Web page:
- Income tax and national insurance receipts were £37.9bn, £6.5bn higher than this time last year. This reflects continued growth in the number of paid employees.
- This growth has yet to incorporate the rise in national insurance contributions that came in in April.
- Stamp duty taxes continued their strong growth – up £0.5bn since this time last year. This growth was due to the stamp duty holiday being in place this time last year.
- Air passenger duty was up by £0.2bn on this time last year. This reflects an increase in people going on holiday but is still well below pre-pandemic levels.
HMRC has released the latest tax receipt data for April 2022
HMRC tax receipts and National Insurance contributions for the UK (Monthly Bulletin) – GOV.UK (www.gov.uk)
Helen Morrissey, senior pensions and retirement analyst at Hargreaves Lansdown:
“We continued to see the benefits of high employment levels with income tax and national insurance receipts continuing to rise reflecting a 4.9% boost in the number of paid employees. This is a hugely positive trend but there are darker clouds gathering on the horizon as we expect to see the impact of the 1.25 percentage point rise in National Insurance start to factor in the data in the coming months. As the cost-of-living crisis continues to bite it will be an extra cost many people can ill afford.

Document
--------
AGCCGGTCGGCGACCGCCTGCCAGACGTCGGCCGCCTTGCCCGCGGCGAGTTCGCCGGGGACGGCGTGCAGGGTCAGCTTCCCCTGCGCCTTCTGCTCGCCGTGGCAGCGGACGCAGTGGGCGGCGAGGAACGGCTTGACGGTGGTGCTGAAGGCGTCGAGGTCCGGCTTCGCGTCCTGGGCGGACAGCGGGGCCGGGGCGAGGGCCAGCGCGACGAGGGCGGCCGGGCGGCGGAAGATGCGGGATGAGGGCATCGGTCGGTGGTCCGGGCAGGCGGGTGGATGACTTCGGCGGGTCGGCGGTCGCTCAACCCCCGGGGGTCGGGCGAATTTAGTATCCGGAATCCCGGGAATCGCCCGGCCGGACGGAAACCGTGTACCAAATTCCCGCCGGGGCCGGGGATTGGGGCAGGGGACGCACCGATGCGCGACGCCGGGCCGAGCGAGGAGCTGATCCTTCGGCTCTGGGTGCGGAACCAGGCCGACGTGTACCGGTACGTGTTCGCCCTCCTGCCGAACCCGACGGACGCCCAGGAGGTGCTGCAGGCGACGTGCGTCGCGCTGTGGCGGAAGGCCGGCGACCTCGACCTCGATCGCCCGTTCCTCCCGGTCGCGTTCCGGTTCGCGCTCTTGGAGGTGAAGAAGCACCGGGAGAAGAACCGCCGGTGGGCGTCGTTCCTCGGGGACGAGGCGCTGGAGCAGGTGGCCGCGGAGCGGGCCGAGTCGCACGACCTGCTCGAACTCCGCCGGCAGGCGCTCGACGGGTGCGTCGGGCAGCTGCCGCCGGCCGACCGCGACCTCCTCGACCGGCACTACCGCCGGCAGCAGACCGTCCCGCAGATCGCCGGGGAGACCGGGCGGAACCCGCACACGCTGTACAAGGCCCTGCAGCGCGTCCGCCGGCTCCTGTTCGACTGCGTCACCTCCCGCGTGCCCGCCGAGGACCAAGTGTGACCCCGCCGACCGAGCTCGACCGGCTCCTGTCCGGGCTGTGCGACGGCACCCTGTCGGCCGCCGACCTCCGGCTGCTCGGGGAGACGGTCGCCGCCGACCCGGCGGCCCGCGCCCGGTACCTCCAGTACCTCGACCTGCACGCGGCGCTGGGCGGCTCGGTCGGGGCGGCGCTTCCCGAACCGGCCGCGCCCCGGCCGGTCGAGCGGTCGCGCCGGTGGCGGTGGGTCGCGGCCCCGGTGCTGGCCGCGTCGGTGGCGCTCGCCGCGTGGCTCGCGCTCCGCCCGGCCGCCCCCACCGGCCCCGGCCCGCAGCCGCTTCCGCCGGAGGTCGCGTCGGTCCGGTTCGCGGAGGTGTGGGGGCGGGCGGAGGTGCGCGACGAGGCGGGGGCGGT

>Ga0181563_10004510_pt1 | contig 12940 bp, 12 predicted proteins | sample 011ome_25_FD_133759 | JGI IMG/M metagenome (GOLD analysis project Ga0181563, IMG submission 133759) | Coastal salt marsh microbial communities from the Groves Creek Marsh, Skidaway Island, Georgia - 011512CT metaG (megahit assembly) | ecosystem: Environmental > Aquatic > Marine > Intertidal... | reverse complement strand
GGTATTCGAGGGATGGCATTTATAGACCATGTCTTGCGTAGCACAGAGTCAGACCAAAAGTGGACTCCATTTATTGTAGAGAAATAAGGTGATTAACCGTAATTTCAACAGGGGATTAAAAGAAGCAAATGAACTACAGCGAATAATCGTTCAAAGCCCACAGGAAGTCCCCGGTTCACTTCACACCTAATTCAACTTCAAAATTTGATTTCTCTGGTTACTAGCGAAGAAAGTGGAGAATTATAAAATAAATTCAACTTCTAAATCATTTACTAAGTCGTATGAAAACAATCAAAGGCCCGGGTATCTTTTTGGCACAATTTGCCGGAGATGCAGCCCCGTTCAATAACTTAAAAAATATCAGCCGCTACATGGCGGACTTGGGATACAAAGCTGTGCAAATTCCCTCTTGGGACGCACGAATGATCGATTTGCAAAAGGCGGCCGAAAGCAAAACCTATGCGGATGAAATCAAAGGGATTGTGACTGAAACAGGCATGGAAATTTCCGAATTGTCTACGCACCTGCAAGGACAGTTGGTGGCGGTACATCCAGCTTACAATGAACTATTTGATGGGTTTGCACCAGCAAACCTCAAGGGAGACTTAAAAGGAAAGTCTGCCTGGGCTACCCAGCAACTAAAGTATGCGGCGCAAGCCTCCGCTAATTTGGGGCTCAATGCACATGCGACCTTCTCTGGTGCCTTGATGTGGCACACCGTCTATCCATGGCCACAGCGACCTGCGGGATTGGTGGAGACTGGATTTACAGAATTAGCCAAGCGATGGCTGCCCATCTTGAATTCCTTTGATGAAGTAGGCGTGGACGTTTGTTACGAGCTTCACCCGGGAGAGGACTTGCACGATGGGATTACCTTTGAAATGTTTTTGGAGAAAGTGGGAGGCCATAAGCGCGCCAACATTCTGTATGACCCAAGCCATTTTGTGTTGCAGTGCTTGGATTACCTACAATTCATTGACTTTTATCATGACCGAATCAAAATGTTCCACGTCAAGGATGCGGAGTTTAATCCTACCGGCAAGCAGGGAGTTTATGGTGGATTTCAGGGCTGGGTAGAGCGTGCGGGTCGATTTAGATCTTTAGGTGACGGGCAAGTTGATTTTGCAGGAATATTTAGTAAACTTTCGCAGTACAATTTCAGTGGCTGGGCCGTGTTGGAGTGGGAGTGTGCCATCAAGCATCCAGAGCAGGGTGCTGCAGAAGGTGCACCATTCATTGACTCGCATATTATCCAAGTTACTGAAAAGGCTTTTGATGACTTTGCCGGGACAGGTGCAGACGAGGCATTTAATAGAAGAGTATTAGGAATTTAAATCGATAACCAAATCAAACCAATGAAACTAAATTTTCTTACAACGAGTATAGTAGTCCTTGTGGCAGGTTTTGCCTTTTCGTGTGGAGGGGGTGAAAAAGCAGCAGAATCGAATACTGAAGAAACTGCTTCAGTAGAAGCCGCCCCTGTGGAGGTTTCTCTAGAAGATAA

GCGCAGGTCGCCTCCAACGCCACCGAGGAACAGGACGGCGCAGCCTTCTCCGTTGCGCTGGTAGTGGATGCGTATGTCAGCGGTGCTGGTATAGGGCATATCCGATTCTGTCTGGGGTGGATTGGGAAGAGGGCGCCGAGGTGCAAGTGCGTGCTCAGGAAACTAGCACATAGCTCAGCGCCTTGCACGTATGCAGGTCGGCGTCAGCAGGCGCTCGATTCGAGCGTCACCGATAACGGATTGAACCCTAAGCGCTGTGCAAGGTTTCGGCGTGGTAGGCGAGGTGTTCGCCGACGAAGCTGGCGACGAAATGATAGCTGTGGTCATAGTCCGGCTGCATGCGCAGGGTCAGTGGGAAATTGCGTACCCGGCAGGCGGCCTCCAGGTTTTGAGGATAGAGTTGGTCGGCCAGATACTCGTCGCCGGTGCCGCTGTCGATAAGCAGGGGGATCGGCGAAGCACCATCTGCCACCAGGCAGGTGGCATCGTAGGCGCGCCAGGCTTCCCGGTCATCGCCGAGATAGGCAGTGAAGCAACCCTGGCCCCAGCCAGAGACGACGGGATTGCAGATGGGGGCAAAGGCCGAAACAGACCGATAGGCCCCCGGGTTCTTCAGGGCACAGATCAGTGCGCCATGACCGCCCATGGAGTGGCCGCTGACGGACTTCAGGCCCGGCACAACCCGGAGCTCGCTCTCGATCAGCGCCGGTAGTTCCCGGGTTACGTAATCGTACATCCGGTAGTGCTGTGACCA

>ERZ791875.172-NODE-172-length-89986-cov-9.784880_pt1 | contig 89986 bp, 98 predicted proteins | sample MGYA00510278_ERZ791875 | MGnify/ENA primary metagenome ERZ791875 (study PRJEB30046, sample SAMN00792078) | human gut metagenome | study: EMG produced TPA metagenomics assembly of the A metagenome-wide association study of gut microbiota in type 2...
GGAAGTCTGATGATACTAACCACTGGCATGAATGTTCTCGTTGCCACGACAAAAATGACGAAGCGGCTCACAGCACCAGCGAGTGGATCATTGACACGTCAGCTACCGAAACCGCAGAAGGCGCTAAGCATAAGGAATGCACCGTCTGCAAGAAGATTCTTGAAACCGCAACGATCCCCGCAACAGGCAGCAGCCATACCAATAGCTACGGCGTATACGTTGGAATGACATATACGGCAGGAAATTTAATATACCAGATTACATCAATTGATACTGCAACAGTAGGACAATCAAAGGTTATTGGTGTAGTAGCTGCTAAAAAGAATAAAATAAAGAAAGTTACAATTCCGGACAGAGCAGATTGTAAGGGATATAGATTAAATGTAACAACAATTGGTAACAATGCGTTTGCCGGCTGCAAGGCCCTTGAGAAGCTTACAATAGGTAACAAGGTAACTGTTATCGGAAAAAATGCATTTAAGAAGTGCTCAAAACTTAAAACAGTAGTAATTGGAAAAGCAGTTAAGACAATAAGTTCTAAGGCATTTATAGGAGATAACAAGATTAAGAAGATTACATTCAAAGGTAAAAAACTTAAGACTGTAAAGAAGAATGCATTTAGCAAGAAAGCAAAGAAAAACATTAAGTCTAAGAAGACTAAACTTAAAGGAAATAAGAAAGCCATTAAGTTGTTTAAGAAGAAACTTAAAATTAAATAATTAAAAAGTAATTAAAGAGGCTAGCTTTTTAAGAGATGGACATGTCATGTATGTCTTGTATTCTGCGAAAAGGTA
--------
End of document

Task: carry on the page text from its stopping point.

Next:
Stamp duty continued its strong growth – up a whopping £0.5bn on the same point last year. This is largely due to the stamp duty holiday that was in place last year which contributed to record receipts. However, it remains to be seen how much longer this performance can continue with rising interest rates pushing up buyers’ costs and soaring bills eating into affordability. The housing market has remained strong so far but could well start to run out of steam.
One tax that looks set for take-off is air passenger duty. Stuck in the doldrums through much of the pandemic we have seen it rise in recent months as the lifting of restrictions means more people are looking to jet off for a well-earned break. It is still well below pre-pandemic levels but is on the rise. We should expect it to continue to soar as summer approaches.”